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COE alum receives nation’s highest science teaching honor

Only America’s most exceptional teachers find themselves strolling through the White House discussing education policy with Vice President Joe Biden. COE alumnus Eric Grunden (MEd ’94, science education) recently got the VIP treatment from Biden and the White House staff after receiving the nation’s highest honor in the science teaching profession.

Grunden was one of 97 educators across the country to receive the 2012 Presidential Award for Excellence in Mathematics and Science Teaching in a ceremony at the White House.  The honor came with a certificate signed by President Obama, an all-expense-paid trip for two to the capital and a $10,000 stipend from the National Science Foundation. President Obama was scheduled to attend the ceremony but had to make an emergency trip to visit the victims of the Colorado wildfires.

“I had been to the White House before as a tourist, but this was special,” Grunden said.  “We got to come in through the back entrance, and I got to meet Bo, the (Obama family) dog – all that was important, but it was nice to feel validated and meet other educators who think like me.”

The Presidential awards are given annually to one math and one science teacher in grades K-12 from each state based on the quality of instruction in their classrooms. Grunden thinks it’s his knowledge of chemistry and teaching skills he honed during his master’s degree coursework in science education at UF that made him stand out as an applicant.

“I think it’s more important to teach less content at a deeper level so students get an appreciation for the system. It’s like cooking: you can teach somebody a recipe, but understanding why you need to add sugar at that point or why  you need to do this over low heat allows you to make your own recipes, and then you’re a chef,” Grunden said.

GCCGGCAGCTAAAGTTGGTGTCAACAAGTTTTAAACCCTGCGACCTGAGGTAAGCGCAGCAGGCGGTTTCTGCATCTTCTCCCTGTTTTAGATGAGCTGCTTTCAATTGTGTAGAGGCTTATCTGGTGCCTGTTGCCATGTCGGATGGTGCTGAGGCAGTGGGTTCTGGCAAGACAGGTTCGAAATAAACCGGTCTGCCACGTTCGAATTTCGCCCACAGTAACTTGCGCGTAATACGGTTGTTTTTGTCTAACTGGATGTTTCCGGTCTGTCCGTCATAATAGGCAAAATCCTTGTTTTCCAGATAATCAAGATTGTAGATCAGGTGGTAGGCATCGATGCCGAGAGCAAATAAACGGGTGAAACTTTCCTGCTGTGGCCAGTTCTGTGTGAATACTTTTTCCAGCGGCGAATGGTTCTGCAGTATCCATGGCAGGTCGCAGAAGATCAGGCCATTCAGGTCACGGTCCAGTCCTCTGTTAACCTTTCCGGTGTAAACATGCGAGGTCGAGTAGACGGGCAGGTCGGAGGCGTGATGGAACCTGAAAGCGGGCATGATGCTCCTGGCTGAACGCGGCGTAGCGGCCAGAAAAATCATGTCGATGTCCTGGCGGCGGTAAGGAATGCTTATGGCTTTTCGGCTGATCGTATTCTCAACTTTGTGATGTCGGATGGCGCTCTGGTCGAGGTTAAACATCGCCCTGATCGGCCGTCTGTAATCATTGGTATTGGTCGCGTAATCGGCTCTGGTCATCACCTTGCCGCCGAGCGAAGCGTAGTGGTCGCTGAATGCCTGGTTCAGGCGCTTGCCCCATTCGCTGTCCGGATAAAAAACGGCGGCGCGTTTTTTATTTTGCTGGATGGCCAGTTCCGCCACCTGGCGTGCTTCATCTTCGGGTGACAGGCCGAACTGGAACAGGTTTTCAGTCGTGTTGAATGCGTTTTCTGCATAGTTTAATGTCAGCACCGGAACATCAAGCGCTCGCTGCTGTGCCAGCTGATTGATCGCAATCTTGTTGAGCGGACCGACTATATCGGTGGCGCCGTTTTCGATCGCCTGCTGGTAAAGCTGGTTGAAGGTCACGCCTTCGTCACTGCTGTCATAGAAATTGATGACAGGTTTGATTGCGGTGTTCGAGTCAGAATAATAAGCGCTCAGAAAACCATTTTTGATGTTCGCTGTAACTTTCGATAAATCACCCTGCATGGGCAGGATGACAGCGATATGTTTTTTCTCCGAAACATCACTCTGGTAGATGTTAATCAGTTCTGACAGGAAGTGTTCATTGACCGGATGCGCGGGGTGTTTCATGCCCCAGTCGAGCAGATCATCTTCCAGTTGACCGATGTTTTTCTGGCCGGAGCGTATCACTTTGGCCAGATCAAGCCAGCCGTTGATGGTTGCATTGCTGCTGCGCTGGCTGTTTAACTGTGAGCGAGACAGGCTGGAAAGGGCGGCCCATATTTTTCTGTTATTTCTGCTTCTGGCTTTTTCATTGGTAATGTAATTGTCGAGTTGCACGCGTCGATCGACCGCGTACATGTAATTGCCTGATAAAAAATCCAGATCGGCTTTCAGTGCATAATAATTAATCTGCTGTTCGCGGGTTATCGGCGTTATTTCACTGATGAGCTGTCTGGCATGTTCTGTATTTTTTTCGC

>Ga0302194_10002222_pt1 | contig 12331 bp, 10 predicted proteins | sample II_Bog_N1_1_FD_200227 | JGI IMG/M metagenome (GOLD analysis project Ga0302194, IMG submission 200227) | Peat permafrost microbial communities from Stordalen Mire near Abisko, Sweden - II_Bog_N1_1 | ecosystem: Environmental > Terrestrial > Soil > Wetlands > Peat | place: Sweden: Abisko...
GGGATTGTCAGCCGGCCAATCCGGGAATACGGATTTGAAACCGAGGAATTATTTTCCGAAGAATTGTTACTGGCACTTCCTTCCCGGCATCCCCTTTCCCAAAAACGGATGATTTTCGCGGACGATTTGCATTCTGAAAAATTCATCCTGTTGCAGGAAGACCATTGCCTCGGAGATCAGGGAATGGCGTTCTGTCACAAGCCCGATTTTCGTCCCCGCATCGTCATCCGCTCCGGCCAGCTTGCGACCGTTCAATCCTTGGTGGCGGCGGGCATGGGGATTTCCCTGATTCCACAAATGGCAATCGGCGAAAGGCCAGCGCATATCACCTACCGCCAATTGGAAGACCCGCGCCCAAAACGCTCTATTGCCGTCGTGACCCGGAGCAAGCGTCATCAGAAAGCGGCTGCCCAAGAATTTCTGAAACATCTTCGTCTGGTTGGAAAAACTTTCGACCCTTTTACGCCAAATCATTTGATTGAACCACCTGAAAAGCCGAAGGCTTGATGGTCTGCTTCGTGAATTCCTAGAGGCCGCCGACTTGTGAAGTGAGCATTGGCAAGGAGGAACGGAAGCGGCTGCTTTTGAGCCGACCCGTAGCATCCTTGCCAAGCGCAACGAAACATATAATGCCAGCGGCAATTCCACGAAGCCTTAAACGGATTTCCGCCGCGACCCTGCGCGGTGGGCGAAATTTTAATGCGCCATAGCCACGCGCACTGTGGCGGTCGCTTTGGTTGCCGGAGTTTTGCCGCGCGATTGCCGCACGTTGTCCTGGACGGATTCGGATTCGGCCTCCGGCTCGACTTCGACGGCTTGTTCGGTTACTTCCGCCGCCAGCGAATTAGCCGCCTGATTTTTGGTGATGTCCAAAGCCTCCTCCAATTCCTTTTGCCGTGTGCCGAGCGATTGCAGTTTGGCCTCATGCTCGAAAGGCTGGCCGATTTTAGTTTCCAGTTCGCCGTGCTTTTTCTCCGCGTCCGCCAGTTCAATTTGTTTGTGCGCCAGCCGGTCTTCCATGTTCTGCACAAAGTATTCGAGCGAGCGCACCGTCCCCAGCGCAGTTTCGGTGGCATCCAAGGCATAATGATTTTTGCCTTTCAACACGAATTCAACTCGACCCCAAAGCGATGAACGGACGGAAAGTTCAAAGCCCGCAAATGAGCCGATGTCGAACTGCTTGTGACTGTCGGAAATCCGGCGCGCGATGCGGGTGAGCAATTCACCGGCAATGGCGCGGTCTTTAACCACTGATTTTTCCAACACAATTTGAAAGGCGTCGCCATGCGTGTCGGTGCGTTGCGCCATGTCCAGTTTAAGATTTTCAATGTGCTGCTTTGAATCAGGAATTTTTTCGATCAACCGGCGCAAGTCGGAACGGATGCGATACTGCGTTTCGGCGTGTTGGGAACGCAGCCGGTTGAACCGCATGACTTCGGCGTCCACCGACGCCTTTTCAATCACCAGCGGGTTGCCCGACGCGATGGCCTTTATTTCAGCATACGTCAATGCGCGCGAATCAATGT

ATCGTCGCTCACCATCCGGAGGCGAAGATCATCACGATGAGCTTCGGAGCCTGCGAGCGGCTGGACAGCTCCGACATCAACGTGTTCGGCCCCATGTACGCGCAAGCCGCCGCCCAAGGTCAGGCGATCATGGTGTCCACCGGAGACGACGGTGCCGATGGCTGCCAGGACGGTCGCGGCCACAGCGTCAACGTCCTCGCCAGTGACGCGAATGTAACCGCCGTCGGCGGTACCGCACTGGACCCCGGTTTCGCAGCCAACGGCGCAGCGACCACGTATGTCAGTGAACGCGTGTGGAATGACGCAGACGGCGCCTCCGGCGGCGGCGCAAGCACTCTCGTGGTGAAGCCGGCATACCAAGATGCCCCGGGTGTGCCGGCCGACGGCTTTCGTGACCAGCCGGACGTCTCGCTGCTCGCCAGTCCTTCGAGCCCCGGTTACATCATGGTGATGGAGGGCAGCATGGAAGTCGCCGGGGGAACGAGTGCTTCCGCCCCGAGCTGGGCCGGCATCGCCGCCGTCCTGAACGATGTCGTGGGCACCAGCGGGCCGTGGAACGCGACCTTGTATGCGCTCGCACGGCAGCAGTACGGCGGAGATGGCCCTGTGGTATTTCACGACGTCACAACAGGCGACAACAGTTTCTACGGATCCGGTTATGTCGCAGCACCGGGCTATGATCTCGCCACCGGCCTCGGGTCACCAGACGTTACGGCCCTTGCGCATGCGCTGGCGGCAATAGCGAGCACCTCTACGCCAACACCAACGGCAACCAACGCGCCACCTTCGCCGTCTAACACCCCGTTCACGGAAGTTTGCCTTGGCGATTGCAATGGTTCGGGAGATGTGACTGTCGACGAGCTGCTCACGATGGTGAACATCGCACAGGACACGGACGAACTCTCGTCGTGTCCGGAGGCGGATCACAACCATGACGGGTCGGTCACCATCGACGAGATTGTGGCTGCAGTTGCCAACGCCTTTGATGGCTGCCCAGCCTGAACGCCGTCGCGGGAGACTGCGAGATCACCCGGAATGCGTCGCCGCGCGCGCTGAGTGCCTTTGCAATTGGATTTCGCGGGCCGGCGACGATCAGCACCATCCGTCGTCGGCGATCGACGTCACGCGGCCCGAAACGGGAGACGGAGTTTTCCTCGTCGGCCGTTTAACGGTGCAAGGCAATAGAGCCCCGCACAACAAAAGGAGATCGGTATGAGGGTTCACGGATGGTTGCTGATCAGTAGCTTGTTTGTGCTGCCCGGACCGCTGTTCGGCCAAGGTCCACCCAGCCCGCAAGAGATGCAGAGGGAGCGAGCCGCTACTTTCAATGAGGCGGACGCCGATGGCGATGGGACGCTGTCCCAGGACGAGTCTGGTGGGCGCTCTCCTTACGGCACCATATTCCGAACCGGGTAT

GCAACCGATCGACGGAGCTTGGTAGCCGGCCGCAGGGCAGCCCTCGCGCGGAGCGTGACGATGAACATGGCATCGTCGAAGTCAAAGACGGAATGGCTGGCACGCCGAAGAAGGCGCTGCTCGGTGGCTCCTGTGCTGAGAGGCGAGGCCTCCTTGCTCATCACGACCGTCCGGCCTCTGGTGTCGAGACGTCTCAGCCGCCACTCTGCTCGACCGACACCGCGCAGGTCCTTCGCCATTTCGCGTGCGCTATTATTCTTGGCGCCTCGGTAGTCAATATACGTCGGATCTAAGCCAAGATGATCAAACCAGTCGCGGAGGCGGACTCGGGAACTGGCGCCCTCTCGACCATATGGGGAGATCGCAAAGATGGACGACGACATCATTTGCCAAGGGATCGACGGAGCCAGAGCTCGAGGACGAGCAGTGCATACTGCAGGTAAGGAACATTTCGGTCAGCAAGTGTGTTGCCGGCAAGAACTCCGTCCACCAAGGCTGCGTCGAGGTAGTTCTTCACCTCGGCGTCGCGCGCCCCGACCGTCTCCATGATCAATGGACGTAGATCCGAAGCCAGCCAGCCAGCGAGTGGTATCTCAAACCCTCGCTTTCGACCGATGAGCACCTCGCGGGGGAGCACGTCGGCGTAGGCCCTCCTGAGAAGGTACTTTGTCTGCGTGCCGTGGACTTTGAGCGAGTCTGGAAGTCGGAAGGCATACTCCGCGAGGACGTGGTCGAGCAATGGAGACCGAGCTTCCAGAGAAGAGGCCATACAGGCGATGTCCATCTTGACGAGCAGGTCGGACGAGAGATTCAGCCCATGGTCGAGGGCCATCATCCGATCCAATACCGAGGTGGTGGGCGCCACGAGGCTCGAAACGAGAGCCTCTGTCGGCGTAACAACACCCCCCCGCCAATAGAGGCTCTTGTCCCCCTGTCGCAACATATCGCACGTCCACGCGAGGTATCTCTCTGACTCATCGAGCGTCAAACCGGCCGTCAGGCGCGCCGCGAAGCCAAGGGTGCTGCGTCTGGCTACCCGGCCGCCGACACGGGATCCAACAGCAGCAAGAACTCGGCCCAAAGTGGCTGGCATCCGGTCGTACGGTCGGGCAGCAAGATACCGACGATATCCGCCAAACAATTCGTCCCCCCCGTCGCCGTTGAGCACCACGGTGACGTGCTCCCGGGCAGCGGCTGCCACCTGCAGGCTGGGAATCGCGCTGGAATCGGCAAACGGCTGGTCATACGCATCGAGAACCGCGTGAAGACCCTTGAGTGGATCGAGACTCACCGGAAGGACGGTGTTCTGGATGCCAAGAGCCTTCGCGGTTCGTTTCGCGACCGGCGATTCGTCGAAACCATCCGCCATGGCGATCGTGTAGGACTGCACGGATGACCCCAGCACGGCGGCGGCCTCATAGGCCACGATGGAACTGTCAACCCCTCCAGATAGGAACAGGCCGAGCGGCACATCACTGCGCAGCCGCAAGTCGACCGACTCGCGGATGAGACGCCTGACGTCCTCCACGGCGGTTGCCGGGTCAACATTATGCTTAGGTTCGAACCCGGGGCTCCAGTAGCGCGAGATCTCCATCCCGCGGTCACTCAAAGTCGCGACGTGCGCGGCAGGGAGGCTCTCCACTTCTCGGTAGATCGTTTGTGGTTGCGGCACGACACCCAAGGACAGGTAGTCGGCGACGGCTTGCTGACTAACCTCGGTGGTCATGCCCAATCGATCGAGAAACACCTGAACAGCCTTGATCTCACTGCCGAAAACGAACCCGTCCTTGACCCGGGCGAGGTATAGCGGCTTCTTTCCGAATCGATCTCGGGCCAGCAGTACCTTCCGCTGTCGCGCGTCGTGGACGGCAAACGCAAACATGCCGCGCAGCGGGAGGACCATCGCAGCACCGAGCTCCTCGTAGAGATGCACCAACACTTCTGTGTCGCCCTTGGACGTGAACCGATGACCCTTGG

Grunden has been the science department chair at Raleigh (N.C.) Charter High School since 2000 but got his first teaching job at UF’s P.K. Yonge Developmental Research School after graduation from UF in 1993. He said he still draws on his experience at PKY because it was a small, innovative school much like the school he’s at now.

His science education professor at UF, Linda Jones, recommended Grunden for his first teaching position at P.K. Yonge and said chemistry class enrollment at the school soared after he began teaching.

During his Washington, D.C. visit, Grunder poses a question to physicist Jim Gates, a member of the President’s Council of Advisors on Science and Technology, at a recent council meeting. (Photo courtesy of National Science Foundation)

“He taught chemistry like a magician or showman,” Jones said. “Students don’t even realize they’re in a chemistry class because they’re having so much fun.”

Jones said Grunden, who has been a contestant on the TV game show “Jeopardy!,” is the second UF education alumnus to win the Presidential Award – the first was her husband, Griffith Jones, a master science teacher with the College of Education’s UFTeach program, who won in 1998.

Grunden describes his teaching style as Socratic because he believes having students ask questions of themselves helps them realize what they already know and apply it to different situations.

“Our students are very sophisticated,” Grunden said. “I look at the things they do every day with technology, and I think, ‘if they can do that, they can do this, too.’”

With 17 years of teaching experience,, his latest venture is founding a science-and-mathematics-focused charter school in Research Triangle Park in Raleigh, which opened in mid-August with 160 new freshmen. The high school’s neighbors include science and engineering giants such as GlaxoSmithKline to give students opportunities for interaction and internships, much like his nonprofit, the Contemporary Science Center, that places teens in day-long field trips giving them a firsthand look at what scientists do on a daily basis.

“I never wanted to be anything other than a classroom teacher, and when the board of directors asked me to be the school leader, I reluctantly accepted. Since then, I’ve realized that this is a lot of fun, so I don’t know where this is going to take me,” Grunden said. “I’d like to see this school go for a while, certainly through the first graduating class, but who knows after that?”

Professor Jones said it’s like Grunden to leave you guessing.

“You never know what’s going to come next with Eric, but, whatever it is, it turns to gold.”

WRITER: Jessica Bradley, student intern, news & communications, UF College of Education
Larry Lansford, director, news & communications, UF College of Education, 352-273-4137;